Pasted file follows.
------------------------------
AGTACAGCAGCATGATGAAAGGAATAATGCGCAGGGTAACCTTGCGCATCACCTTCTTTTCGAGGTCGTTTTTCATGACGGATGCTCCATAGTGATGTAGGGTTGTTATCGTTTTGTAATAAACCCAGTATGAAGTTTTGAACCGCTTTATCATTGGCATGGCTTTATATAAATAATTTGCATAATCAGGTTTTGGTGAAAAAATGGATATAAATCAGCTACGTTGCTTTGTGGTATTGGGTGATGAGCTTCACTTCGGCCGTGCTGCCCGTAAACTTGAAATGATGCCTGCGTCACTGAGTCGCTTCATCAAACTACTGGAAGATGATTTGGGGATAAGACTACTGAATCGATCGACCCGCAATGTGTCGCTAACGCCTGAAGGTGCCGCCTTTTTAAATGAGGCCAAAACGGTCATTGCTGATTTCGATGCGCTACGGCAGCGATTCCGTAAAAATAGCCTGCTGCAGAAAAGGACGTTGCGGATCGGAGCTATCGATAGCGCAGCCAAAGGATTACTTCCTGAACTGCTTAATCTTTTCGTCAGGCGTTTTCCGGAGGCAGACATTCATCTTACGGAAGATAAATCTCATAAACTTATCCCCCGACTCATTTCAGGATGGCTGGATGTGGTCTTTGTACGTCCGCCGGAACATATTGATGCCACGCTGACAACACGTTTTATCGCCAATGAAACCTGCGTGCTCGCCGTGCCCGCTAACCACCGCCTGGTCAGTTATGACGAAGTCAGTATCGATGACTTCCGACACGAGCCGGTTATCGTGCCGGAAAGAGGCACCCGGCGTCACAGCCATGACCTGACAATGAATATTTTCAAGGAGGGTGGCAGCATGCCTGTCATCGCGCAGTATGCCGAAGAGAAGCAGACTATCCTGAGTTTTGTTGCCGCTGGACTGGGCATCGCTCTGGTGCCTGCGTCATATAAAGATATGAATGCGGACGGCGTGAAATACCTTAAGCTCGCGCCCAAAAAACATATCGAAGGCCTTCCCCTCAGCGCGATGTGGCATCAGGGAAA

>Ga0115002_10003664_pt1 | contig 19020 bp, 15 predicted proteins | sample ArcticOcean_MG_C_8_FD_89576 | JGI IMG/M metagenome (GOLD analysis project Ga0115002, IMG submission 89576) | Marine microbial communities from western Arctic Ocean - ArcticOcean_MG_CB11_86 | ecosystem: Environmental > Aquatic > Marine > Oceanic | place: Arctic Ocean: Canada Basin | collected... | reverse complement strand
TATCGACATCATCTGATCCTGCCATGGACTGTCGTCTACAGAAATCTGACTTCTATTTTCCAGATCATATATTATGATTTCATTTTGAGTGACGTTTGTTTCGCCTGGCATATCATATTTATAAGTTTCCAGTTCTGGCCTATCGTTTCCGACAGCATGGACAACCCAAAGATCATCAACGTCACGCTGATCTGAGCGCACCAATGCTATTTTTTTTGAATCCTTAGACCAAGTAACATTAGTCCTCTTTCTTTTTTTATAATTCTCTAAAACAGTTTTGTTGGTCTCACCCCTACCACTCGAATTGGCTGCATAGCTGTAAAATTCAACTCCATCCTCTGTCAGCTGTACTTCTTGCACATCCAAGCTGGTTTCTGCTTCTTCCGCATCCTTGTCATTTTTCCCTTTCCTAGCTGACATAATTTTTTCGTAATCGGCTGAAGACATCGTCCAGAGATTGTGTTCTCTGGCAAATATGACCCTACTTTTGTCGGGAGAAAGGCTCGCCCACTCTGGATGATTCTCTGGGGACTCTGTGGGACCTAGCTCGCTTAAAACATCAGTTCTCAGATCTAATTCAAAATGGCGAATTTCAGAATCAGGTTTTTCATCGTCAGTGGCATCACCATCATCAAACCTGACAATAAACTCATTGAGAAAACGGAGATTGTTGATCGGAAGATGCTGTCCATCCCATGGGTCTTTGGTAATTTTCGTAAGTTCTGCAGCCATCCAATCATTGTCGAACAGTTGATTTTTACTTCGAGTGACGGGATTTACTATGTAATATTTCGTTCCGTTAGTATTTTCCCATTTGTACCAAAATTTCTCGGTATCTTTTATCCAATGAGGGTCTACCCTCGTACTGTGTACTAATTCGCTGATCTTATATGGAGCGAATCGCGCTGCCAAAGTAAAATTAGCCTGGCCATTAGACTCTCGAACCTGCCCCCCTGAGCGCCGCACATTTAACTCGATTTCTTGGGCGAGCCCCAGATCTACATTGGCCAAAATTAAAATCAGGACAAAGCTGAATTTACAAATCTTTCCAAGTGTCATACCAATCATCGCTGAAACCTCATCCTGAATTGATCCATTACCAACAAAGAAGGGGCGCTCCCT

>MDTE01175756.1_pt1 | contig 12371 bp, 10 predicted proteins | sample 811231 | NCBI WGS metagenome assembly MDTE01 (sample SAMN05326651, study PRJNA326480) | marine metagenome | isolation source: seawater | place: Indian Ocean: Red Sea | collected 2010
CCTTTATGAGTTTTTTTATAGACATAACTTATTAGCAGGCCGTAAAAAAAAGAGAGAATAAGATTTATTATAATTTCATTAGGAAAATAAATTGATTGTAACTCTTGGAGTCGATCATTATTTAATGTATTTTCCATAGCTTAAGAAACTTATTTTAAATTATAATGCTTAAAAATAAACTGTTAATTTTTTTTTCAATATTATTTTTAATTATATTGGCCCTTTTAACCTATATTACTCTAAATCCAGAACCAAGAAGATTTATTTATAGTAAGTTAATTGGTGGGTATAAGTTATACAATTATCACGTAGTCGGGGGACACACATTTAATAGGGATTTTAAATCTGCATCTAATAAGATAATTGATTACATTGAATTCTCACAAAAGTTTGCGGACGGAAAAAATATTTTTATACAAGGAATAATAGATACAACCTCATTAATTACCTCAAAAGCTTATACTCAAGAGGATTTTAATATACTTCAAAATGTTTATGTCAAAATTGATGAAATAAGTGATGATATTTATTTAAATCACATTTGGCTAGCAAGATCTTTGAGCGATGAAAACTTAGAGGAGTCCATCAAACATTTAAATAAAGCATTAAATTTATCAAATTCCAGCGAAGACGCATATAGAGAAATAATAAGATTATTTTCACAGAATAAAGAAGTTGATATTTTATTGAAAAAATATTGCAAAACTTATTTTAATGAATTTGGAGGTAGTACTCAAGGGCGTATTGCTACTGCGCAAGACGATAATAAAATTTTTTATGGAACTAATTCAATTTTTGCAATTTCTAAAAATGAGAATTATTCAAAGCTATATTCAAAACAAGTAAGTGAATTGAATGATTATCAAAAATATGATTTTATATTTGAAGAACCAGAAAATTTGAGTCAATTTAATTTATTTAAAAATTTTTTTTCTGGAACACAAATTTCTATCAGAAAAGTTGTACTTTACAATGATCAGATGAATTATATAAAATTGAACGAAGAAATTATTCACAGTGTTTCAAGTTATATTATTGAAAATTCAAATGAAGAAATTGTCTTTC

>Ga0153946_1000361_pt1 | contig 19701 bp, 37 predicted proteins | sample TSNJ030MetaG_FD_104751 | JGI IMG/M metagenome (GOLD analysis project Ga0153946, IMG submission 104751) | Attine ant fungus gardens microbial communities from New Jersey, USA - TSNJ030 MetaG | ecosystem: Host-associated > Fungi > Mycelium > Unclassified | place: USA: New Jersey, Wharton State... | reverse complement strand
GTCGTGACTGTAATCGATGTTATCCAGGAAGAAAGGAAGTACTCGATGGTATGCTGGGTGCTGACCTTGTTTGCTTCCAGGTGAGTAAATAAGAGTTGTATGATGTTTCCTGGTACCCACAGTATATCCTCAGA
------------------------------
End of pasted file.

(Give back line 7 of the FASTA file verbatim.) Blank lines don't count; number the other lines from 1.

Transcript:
GTCGTGACTGTAATCGATGTTATCCAGGAAGAAAGGAAGTACTCGATGGTATGCTGGGTGCTGACCTTGTTTGCTTCCAGGTGAGTAAATAAGAGTTGTATGATGTTTCCTGGTACCCACAGTATATCCTCAGA